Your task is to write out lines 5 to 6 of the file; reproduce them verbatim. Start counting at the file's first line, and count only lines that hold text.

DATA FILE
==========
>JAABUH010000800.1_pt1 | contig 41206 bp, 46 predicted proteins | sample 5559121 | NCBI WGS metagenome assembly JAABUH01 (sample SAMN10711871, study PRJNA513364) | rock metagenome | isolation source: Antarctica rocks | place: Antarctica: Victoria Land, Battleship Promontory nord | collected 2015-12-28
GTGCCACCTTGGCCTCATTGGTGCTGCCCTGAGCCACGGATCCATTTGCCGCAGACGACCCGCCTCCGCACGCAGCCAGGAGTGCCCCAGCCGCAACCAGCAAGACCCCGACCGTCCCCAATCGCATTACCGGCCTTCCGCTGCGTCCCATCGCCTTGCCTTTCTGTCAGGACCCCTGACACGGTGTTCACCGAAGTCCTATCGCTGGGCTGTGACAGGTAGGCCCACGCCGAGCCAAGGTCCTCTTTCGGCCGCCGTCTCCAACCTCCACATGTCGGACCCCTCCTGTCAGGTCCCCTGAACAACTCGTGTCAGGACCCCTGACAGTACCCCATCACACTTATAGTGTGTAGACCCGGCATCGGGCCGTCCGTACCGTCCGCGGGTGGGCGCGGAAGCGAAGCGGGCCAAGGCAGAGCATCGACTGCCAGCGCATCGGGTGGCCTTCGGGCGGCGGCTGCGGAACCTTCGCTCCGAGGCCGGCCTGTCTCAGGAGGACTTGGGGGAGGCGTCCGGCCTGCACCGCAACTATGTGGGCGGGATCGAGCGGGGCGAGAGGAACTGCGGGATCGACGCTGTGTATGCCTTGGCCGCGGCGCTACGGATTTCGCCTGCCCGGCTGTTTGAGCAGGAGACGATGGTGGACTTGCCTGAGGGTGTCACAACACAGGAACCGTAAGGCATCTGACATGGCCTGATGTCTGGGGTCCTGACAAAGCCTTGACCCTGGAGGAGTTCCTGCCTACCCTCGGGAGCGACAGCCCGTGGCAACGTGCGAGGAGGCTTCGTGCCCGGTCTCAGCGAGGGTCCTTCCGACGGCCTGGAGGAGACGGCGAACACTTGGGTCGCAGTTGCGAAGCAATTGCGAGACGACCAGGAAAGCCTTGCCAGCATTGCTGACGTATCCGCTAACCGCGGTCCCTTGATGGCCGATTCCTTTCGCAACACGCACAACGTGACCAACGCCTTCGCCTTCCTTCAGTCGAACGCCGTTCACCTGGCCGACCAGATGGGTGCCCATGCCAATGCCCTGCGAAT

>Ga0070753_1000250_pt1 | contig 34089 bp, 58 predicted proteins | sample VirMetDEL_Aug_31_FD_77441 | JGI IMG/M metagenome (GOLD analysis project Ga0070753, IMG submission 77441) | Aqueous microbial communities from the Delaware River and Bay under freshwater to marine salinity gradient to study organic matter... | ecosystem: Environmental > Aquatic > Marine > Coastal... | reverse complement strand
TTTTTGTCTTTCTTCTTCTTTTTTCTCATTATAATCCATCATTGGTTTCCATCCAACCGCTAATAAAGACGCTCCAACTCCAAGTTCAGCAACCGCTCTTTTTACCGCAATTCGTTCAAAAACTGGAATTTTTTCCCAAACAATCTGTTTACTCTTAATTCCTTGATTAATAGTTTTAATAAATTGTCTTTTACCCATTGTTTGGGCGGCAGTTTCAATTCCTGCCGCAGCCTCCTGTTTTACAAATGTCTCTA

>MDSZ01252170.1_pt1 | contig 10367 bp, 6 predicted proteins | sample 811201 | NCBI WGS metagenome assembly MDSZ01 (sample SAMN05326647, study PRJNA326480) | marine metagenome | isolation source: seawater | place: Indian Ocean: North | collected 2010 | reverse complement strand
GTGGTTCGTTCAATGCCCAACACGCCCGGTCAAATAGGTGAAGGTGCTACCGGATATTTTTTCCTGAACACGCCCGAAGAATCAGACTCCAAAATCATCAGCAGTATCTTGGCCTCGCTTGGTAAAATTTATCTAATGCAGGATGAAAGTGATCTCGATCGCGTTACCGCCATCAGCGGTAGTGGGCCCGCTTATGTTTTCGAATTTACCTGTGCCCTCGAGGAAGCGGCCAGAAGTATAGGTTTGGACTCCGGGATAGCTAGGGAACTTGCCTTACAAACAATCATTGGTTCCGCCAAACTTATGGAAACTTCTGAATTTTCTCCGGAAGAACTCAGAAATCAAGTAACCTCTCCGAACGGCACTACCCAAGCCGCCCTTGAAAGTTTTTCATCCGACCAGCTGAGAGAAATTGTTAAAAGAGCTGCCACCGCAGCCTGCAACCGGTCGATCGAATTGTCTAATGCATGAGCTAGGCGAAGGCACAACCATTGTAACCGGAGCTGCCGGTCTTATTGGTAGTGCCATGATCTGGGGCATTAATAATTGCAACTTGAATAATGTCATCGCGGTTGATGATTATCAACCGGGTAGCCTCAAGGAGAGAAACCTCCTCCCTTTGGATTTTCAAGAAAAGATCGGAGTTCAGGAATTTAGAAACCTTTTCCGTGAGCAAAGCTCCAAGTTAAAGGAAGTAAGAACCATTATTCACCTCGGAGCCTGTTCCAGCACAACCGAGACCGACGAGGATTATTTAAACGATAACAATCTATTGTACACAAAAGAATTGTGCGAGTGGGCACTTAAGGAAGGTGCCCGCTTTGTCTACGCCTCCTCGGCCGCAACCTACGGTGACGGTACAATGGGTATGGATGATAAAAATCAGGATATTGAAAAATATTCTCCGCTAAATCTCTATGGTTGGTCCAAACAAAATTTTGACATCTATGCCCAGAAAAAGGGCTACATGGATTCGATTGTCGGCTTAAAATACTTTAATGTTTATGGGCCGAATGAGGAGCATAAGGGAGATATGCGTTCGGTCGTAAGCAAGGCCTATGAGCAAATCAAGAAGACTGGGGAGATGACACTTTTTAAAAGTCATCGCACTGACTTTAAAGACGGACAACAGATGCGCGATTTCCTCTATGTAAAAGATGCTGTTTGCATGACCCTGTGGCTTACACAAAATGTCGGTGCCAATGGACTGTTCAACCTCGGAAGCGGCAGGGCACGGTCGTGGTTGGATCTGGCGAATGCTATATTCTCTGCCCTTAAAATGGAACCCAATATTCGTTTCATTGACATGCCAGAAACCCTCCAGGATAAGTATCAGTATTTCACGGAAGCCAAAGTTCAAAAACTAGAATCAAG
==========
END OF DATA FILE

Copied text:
>MDSZ01252170.1_pt1 | contig 10367 bp, 6 predicted proteins | sample 811201 | NCBI WGS metagenome assembly MDSZ01 (sample SAMN05326647, study PRJNA326480) | marine metagenome | isolation source: seawater | place: Indian Ocean: North | collected 2010 | reverse complement strand
GTGGTTCGTTCAATGCCCAACACGCCCGGTCAAATAGGTGAAGGTGCTACCGGATATTTTTTCCTGAACACGCCCGAAGAATCAGACTCCAAAATCATCAGCAGTATCTTGGCCTCGCTTGGTAAAATTTATCTAATGCAGGATGAAAGTGATCTCGATCGCGTTACCGCCATCAGCGGTAGTGGGCCCGCTTATGTTTTCGAATTTACCTGTGCCCTCGAGGAAGCGGCCAGAAGTATAGGTTTGGACTCCGGGATAGCTAGGGAACTTGCCTTACAAACAATCATTGGTTCCGCCAAACTTATGGAAACTTCTGAATTTTCTCCGGAAGAACTCAGAAATCAAGTAACCTCTCCGAACGGCACTACCCAAGCCGCCCTTGAAAGTTTTTCATCCGACCAGCTGAGAGAAATTGTTAAAAGAGCTGCCACCGCAGCCTGCAACCGGTCGATCGAATTGTCTAATGCATGAGCTAGGCGAAGGCACAACCATTGTAACCGGAGCTGCCGGTCTTATTGGTAGTGCCATGATCTGGGGCATTAATAATTGCAACTTGAATAATGTCATCGCGGTTGATGATTATCAACCGGGTAGCCTCAAGGAGAGAAACCTCCTCCCTTTGGATTTTCAAGAAAAGATCGGAGTTCAGGAATTTAGAAACCTTTTCCGTGAGCAAAGCTCCAAGTTAAAGGAAGTAAGAACCATTATTCACCTCGGAGCCTGTTCCAGCACAACCGAGACCGACGAGGATTATTTAAACGATAACAATCTATTGTACACAAAAGAATTGTGCGAGTGGGCACTTAAGGAAGGTGCCCGCTTTGTCTACGCCTCCTCGGCCGCAACCTACGGTGACGGTACAATGGGTATGGATGATAAAAATCAGGATATTGAAAAATATTCTCCGCTAAATCTCTATGGTTGGTCCAAACAAAATTTTGACATCTATGCCCAGAAAAAGGGCTACATGGATTCGATTGTCGGCTTAAAATACTTTAATGTTTATGGGCCGAATGAGGAGCATAAGGGAGATATGCGTTCGGTCGTAAGCAAGGCCTATGAGCAAATCAAGAAGACTGGGGAGATGACACTTTTTAAAAGTCATCGCACTGACTTTAAAGACGGACAACAGATGCGCGATTTCCTCTATGTAAAAGATGCTGTTTGCATGACCCTGTGGCTTACACAAAATGTCGGTGCCAATGGACTGTTCAACCTCGGAAGCGGCAGGGCACGGTCGTGGTTGGATCTGGCGAATGCTATATTCTCTGCCCTTAAAATGGAACCCAATATTCGTTTCATTGACATGCCAGAAACCCTCCAGGATAAGTATCAGTATTTCACGGAAGCCAAAGTTCAAAAACTAGAATCAAG